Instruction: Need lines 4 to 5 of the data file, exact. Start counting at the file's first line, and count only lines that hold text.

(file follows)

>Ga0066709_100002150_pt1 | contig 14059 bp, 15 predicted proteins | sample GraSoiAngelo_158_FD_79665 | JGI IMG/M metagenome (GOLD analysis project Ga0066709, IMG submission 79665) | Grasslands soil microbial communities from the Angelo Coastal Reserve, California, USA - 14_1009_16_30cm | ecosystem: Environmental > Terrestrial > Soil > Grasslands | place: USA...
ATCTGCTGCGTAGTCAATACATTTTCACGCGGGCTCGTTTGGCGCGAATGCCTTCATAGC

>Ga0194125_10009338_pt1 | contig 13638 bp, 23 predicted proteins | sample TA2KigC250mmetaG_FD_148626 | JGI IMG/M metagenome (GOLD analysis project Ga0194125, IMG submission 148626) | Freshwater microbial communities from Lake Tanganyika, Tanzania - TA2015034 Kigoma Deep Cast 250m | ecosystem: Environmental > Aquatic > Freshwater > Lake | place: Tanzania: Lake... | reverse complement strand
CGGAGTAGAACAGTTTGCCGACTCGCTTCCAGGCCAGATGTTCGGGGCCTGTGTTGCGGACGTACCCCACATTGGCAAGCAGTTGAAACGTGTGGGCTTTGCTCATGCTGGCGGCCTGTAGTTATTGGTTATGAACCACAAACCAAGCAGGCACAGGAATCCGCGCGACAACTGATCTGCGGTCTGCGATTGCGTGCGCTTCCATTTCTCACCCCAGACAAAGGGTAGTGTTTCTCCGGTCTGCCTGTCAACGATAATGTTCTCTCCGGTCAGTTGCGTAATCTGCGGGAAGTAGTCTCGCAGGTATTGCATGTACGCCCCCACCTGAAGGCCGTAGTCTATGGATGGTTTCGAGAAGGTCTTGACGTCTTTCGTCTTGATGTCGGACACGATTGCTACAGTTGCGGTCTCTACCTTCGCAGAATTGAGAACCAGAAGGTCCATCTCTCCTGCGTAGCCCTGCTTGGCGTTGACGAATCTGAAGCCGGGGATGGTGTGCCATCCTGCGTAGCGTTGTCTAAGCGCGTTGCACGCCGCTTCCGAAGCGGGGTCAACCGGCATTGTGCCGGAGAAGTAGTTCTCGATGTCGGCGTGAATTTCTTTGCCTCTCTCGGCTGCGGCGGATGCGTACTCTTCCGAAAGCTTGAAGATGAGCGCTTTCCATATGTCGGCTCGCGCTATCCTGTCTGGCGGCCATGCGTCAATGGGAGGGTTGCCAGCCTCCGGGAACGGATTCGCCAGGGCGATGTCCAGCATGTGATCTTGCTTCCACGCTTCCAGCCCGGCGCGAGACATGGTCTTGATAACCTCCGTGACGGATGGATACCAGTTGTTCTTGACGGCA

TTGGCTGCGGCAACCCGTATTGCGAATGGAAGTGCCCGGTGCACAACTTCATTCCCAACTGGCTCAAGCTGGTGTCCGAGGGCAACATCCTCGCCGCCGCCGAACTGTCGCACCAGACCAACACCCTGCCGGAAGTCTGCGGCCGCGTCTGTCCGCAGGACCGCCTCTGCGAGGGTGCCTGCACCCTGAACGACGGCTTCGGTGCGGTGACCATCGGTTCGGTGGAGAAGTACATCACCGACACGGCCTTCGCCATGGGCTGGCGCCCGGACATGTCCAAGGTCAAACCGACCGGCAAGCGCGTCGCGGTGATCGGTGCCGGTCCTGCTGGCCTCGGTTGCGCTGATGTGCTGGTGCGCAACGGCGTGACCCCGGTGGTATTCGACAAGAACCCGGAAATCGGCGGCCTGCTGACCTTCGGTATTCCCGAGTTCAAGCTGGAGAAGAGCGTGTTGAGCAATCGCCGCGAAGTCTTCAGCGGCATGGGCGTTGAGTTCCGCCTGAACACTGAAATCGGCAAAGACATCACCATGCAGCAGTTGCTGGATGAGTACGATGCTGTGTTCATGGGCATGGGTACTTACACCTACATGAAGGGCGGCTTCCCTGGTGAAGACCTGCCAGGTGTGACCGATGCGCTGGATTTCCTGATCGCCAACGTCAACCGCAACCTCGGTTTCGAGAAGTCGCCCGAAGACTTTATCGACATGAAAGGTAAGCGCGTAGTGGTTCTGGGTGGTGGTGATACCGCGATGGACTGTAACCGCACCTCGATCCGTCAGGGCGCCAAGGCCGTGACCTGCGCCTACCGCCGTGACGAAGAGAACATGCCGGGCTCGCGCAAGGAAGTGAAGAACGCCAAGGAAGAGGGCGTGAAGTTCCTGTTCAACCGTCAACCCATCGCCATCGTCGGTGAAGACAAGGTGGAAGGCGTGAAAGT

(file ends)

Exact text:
CGGAGTAGAACAGTTTGCCGACTCGCTTCCAGGCCAGATGTTCGGGGCCTGTGTTGCGGACGTACCCCACATTGGCAAGCAGTTGAAACGTGTGGGCTTTGCTCATGCTGGCGGCCTGTAGTTATTGGTTATGAACCACAAACCAAGCAGGCACAGGAATCCGCGCGACAACTGATCTGCGGTCTGCGATTGCGTGCGCTTCCATTTCTCACCCCAGACAAAGGGTAGTGTTTCTCCGGTCTGCCTGTCAACGATAATGTTCTCTCCGGTCAGTTGCGTAATCTGCGGGAAGTAGTCTCGCAGGTATTGCATGTACGCCCCCACCTGAAGGCCGTAGTCTATGGATGGTTTCGAGAAGGTCTTGACGTCTTTCGTCTTGATGTCGGACACGATTGCTACAGTTGCGGTCTCTACCTTCGCAGAATTGAGAACCAGAAGGTCCATCTCTCCTGCGTAGCCCTGCTTGGCGTTGACGAATCTGAAGCCGGGGATGGTGTGCCATCCTGCGTAGCGTTGTCTAAGCGCGTTGCACGCCGCTTCCGAAGCGGGGTCAACCGGCATTGTGCCGGAGAAGTAGTTCTCGATGTCGGCGTGAATTTCTTTGCCTCTCTCGGCTGCGGCGGATGCGTACTCTTCCGAAAGCTTGAAGATGAGCGCTTTCCATATGTCGGCTCGCGCTATCCTGTCTGGCGGCCATGCGTCAATGGGAGGGTTGCCAGCCTCCGGGAACGGATTCGCCAGGGCGATGTCCAGCATGTGATCTTGCTTCCACGCTTCCAGCCCGGCGCGAGACATGGTCTTGATAACCTCCGTGACGGATGGATACCAGTTGTTCTTGACGGCA

TTGGCTGCGGCAACCCGTATTGCGAATGGAAGTGCCCGGTGCACAACTTCATTCCCAACTGGCTCAAGCTGGTGTCCGAGGGCAACATCCTCGCCGCCGCCGAACTGTCGCACCAGACCAACACCCTGCCGGAAGTCTGCGGCCGCGTCTGTCCGCAGGACCGCCTCTGCGAGGGTGCCTGCACCCTGAACGACGGCTTCGGTGCGGTGACCATCGGTTCGGTGGAGAAGTACATCACCGACACGGCCTTCGCCATGGGCTGGCGCCCGGACATGTCCAAGGTCAAACCGACCGGCAAGCGCGTCGCGGTGATCGGTGCCGGTCCTGCTGGCCTCGGTTGCGCTGATGTGCTGGTGCGCAACGGCGTGACCCCGGTGGTATTCGACAAGAACCCGGAAATCGGCGGCCTGCTGACCTTCGGTATTCCCGAGTTCAAGCTGGAGAAGAGCGTGTTGAGCAATCGCCGCGAAGTCTTCAGCGGCATGGGCGTTGAGTTCCGCCTGAACACTGAAATCGGCAAAGACATCACCATGCAGCAGTTGCTGGATGAGTACGATGCTGTGTTCATGGGCATGGGTACTTACACCTACATGAAGGGCGGCTTCCCTGGTGAAGACCTGCCAGGTGTGACCGATGCGCTGGATTTCCTGATCGCCAACGTCAACCGCAACCTCGGTTTCGAGAAGTCGCCCGAAGACTTTATCGACATGAAAGGTAAGCGCGTAGTGGTTCTGGGTGGTGGTGATACCGCGATGGACTGTAACCGCACCTCGATCCGTCAGGGCGCCAAGGCCGTGACCTGCGCCTACCGCCGTGACGAAGAGAACATGCCGGGCTCGCGCAAGGAAGTGAAGAACGCCAAGGAAGAGGGCGTGAAGTTCCTGTTCAACCGTCAACCCATCGCCATCGTCGGTGAAGACAAGGTGGAAGGCGTGAAAGT